Bowls, or lawn bowling as it is known in Canada, is a sport that men and women of all ages can play together on an equal basis.
Physical strength plays a small part in this game. Much like curling, skill and strategy are the real factors.
Members enjoy competing in tournaments hosted by our club and at other clubs around the province as well. For social bowls (mixed), teams are 2, 3 or 4 people. Since there are no set teams, you are not obligated to be there every day.
One of the best things about lawn bowling is it doesn't require a lot of expensive equipment. All you need is a pair of flat soled shoes, and you're on your way. We will provide everything else you need to get you started off on the right foot.
We welcome all visitors, so why not drop by see how the game is played! Learn
more about our club here
The Midland and District Lawn Bowling Club is located on the shores of Little Lake in the town of Midland, Ontario. You can access the Club by walking through Little Lake Park. Or by car, via the lane off King St., just north of Galloway Blvd.
A Brief Look Back
In 1972, Ken Ellis started his quest for a bowling green in Midland. He had been introduced to the game during a Florida vacation. Only a few people in town had ever participated in the game, but nonetheless, he was able to recruit a number of people to help him with his vision, including Mr. Ken Cowan.
In 1975, the Club obtained a 20 year lease from the Town of Midland for a scenic parcel of land on the east side of Little Lake known as the old Heathron Lodge. A large cottage on the site became the clubhouse.
Known then as the Midland Lawn Bowling Club, the group obtained initial financing from the federal government's "New Horizons for Seniors" program and the Midland Civitan Club. The official sod turning took place in the fall of 1975.
Ken Cowan stepped in as the greens-keeper and after two years of preparation, the Club was officially opened on June 27th, 1977, by then mayor, Moreland Lynn.
In 1994, the club house was expanded by refurbishing a school portable purchased from the Simcoe County Board of Education and moved to the site from Barrie.
In 2008, Ken Ellis and Ken Cowan were inducted into the Midland Sports Hall of Fame in the "Builders" category for their long time work with the Club.
Today, the Club is thriving. The clubhouse now has an office, members' lockers, a kitchen and a banquet/meeting room. The green is about 120 feet square and is comprised of 8 (and sometimes 9) rinks. It is flat and similar to a putting green. It is reputed to be one of the finest greens in Ontario for its consistent and fast surface. It is maintained daily by a paid greens-keeper and with the help of volunteers.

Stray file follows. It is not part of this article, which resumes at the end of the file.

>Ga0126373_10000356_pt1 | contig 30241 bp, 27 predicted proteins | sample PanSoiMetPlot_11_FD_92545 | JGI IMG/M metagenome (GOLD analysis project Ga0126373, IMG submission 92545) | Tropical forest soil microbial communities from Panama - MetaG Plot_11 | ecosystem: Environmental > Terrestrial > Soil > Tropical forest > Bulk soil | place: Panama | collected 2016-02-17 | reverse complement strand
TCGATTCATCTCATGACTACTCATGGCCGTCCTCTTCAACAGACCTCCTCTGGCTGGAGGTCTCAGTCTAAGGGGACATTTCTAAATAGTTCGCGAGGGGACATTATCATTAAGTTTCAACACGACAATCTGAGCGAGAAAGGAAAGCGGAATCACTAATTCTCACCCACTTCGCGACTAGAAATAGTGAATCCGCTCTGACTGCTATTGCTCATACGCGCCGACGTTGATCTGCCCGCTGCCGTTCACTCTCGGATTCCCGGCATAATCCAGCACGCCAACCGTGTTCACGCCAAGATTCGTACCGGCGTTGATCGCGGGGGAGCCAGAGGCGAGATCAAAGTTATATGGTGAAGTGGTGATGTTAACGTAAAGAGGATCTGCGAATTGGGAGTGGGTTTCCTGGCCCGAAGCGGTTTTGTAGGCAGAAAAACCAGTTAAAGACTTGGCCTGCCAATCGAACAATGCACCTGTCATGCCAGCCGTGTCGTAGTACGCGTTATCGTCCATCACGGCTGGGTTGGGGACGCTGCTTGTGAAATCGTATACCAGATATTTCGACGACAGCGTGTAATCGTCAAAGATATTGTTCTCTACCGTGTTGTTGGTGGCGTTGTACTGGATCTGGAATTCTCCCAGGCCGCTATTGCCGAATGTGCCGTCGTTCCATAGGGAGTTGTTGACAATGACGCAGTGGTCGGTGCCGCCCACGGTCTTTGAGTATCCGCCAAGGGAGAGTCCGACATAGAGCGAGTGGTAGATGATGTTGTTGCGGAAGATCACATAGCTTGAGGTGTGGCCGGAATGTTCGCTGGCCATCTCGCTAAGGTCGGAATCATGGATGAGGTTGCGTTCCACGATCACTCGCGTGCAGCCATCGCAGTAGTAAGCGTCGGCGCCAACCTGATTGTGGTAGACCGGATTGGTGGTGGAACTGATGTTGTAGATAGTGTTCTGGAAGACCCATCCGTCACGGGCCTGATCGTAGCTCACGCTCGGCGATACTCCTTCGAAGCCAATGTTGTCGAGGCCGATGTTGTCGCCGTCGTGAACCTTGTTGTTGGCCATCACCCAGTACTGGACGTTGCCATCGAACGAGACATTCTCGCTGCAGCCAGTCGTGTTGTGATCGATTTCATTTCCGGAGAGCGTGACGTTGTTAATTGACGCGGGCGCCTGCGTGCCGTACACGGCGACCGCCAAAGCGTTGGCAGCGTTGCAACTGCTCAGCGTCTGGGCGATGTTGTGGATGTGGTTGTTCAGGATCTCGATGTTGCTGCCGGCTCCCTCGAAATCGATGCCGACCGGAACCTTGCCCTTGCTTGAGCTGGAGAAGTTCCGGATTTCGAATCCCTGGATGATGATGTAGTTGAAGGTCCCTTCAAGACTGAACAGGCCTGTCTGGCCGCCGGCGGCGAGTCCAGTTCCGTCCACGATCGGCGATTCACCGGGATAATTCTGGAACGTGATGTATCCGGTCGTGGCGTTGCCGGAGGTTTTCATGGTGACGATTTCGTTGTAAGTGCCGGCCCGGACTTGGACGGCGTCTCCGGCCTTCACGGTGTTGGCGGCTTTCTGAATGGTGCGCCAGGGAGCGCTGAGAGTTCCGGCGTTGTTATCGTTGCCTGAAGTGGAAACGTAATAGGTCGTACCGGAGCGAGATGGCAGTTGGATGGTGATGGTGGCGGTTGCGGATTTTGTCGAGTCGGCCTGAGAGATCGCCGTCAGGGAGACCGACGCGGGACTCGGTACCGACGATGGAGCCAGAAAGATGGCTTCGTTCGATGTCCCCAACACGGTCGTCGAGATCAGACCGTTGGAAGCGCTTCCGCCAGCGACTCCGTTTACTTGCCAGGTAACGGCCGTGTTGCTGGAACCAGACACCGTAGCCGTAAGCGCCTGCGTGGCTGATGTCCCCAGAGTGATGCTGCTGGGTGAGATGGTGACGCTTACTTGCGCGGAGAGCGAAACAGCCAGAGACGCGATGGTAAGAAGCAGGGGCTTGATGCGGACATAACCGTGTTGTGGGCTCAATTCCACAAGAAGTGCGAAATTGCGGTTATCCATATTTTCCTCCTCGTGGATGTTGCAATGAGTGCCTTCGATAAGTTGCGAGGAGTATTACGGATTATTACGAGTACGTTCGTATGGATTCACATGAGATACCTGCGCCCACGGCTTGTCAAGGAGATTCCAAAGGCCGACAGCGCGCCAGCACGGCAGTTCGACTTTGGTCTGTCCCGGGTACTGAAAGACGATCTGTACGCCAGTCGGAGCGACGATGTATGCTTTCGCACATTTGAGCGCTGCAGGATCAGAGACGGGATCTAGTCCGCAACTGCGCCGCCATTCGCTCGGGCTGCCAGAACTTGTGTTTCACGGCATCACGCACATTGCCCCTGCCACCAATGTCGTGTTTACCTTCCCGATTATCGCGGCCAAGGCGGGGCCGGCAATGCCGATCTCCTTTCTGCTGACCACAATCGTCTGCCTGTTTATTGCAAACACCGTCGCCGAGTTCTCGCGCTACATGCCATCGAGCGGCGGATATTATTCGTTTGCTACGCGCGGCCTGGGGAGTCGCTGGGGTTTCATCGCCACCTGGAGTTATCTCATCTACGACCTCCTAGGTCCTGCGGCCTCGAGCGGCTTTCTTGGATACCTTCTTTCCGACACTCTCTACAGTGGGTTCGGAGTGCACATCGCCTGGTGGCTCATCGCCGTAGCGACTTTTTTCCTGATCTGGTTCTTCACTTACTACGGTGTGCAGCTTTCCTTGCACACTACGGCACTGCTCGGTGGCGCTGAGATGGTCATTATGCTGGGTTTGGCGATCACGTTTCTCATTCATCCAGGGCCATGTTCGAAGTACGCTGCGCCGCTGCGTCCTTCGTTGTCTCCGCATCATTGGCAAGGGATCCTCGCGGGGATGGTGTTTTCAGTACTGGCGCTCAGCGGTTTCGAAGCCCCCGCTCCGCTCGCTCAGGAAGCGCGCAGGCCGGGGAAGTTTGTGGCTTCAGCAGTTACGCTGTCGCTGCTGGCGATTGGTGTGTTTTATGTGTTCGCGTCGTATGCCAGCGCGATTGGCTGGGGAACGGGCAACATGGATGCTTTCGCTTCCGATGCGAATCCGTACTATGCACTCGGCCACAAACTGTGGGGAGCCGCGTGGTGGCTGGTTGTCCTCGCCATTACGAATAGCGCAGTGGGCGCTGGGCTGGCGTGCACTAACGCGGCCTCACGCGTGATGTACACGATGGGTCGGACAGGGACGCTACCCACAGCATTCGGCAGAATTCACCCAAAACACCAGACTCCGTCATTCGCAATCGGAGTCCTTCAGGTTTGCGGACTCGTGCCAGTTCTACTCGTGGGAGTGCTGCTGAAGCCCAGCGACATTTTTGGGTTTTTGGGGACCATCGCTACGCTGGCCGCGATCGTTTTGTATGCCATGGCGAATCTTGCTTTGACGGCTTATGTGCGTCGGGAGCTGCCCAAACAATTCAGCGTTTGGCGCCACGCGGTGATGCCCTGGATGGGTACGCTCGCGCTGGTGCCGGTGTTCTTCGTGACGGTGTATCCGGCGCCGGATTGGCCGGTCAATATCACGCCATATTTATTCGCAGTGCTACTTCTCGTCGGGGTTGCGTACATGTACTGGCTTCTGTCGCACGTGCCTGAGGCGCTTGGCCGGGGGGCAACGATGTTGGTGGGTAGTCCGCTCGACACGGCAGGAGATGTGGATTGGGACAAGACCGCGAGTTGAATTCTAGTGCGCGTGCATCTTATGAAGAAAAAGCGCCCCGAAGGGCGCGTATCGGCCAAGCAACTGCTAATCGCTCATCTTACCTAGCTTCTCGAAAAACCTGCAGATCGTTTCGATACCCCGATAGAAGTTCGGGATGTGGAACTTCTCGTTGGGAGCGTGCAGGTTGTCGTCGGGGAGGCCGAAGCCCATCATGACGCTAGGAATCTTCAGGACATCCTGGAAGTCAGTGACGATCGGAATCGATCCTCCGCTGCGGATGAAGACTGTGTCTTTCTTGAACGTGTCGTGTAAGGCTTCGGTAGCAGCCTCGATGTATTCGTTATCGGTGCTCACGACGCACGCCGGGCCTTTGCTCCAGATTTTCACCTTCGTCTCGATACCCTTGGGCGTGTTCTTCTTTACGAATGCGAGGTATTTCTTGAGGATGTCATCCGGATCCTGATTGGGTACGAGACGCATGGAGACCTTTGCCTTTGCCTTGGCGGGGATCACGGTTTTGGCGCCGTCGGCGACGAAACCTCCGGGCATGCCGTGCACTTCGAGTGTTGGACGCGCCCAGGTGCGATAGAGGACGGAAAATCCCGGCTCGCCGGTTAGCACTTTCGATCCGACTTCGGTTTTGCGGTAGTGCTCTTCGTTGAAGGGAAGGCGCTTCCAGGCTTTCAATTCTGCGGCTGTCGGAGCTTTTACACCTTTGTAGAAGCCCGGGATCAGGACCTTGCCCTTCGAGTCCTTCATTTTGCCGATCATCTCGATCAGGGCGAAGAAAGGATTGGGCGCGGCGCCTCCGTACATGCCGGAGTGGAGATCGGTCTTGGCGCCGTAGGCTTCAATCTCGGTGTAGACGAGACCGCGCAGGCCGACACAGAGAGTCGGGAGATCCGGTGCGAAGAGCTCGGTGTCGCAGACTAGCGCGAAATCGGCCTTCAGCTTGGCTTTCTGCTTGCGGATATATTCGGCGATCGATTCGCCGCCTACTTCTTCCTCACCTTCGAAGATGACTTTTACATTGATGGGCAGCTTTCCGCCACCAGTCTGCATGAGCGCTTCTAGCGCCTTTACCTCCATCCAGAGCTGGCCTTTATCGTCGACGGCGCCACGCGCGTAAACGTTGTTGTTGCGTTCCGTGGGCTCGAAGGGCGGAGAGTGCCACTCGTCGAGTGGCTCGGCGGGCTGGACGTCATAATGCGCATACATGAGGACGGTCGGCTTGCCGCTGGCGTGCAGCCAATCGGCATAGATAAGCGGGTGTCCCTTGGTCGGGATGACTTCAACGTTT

The lawn bowling season is similar to golf, mid May to October. We play 6 days a week usually with Sunday set aside for the greens-keeper. The organized play is usually in the afternoon, however, many prefer to play in the evening and thus drum up their own games. Any member can have keys that allows them to play whenever they like, within reason of course. The green has lights which allows for play well into the evening, particularly in the fall.
Our club belongs to the Ontario Lawn Bowls Association's (OLBA) District 13 which is also comprised of clubs from Collingwood, Barrie, Orillia and Stayner. You can pursue championships to the national level if you enter this competitive side of bowls.
There is very little "team commitment". Most bowling is based on a draw to create teams. There is one league (optional) sponsored by Canadian Tire. This league bowls every Monday night and has become just one of the may successful events of the Midland Lawn Bowling Club.
During the summer, the club holds "club tournaments" for members about once a week. These are optional and cost $5 extra per tournament. We also hold 4 to 5 "invitational tournaments" where players from other clubs will enter teams. Again this is optional and is a "step up" in the degree of competition. The cost is $10 extra per tournament.
The Club has an outstanding school program which was started in 2003. In co-ordination with elementary and secondary schools, this program introduces young people to the game of lawn bowling.
Community Living Huronia clients bowl during July. Our club provides many volunteers to provide an experience that is very satisfying and rewarding to all.
Visitors and Newcomers
Visitors are always welcome. Bowlers from other clubs around the world often drop in for a game.
Newcomers are encouraged to come out to try the sport. There is a special practice week ("Open Week") in late May (watch the local newspapers or this site for more details). All you need is comfortable clothing and flat-soled shoes or sneakers. We have 9 coaches lined up and ready to help. And, even if you show up unannounced, you will be shown the facility and how to play. After that, you are welcome to play for 2 weeks free.
The first season for new members is $70 (the cost of a round of golf). Regular members pay $140. This is the best deal in town when you consider that you could play 6 days per week (no Sunday bowling) for about 20 weeks.